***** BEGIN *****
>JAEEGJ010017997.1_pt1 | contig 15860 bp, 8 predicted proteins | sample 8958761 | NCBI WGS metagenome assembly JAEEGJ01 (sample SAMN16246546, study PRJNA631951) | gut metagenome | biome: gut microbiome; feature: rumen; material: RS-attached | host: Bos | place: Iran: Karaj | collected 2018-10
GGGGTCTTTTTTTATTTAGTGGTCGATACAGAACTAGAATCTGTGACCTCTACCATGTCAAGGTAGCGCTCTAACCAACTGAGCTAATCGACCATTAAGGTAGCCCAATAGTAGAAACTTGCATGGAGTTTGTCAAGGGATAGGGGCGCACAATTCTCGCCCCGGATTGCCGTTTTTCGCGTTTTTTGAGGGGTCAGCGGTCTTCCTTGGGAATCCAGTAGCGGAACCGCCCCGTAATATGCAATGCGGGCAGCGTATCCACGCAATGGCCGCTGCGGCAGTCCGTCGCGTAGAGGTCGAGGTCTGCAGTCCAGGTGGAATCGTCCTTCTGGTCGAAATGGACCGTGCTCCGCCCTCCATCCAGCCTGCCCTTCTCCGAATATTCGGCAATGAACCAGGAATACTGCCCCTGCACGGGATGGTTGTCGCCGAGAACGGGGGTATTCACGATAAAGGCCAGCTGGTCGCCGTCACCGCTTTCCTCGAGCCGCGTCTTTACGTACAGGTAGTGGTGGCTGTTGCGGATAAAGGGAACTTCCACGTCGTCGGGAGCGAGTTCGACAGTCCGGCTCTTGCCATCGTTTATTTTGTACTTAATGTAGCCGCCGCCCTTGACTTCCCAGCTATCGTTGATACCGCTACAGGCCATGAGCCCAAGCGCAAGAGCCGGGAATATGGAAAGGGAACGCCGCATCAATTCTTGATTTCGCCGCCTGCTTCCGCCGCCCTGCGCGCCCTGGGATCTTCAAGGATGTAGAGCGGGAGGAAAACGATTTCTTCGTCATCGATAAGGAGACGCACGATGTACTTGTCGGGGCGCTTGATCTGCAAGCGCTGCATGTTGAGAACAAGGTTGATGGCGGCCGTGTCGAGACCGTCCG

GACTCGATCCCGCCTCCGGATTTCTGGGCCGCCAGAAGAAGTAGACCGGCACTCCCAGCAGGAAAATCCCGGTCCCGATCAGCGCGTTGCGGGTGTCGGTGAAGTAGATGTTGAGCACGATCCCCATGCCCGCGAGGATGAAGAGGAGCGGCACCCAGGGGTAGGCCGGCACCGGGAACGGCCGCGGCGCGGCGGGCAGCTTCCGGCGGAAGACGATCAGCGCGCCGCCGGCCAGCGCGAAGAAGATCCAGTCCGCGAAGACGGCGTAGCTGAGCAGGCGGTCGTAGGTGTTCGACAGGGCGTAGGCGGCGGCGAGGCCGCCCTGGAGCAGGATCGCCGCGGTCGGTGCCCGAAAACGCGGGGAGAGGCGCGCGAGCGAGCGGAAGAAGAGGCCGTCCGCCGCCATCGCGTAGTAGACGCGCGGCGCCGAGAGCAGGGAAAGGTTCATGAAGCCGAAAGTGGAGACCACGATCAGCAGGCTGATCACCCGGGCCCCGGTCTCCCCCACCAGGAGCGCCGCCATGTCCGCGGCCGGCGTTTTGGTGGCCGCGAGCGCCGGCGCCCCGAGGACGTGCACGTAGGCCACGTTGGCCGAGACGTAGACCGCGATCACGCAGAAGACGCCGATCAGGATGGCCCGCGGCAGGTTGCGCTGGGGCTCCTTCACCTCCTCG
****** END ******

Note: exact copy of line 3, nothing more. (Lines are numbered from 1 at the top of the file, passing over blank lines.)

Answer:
GACTCGATCCCGCCTCCGGATTTCTGGGCCGCCAGAAGAAGTAGACCGGCACTCCCAGCAGGAAAATCCCGGTCCCGATCAGCGCGTTGCGGGTGTCGGTGAAGTAGATGTTGAGCACGATCCCCATGCCCGCGAGGATGAAGAGGAGCGGCACCCAGGGGTAGGCCGGCACCGGGAACGGCCGCGGCGCGGCGGGCAGCTTCCGGCGGAAGACGATCAGCGCGCCGCCGGCCAGCGCGAAGAAGATCCAGTCCGCGAAGACGGCGTAGCTGAGCAGGCGGTCGTAGGTGTTCGACAGGGCGTAGGCGGCGGCGAGGCCGCCCTGGAGCAGGATCGCCGCGGTCGGTGCCCGAAAACGCGGGGAGAGGCGCGCGAGCGAGCGGAAGAAGAGGCCGTCCGCCGCCATCGCGTAGTAGACGCGCGGCGCCGAGAGCAGGGAAAGGTTCATGAAGCCGAAAGTGGAGACCACGATCAGCAGGCTGATCACCCGGGCCCCGGTCTCCCCCACCAGGAGCGCCGCCATGTCCGCGGCCGGCGTTTTGGTGGCCGCGAGCGCCGGCGCCCCGAGGACGTGCACGTAGGCCACGTTGGCCGAGACGTAGACCGCGATCACGCAGAAGACGCCGATCAGGATGGCCCGCGGCAGGTTGCGCTGGGGCTCCTTCACCTCCTCG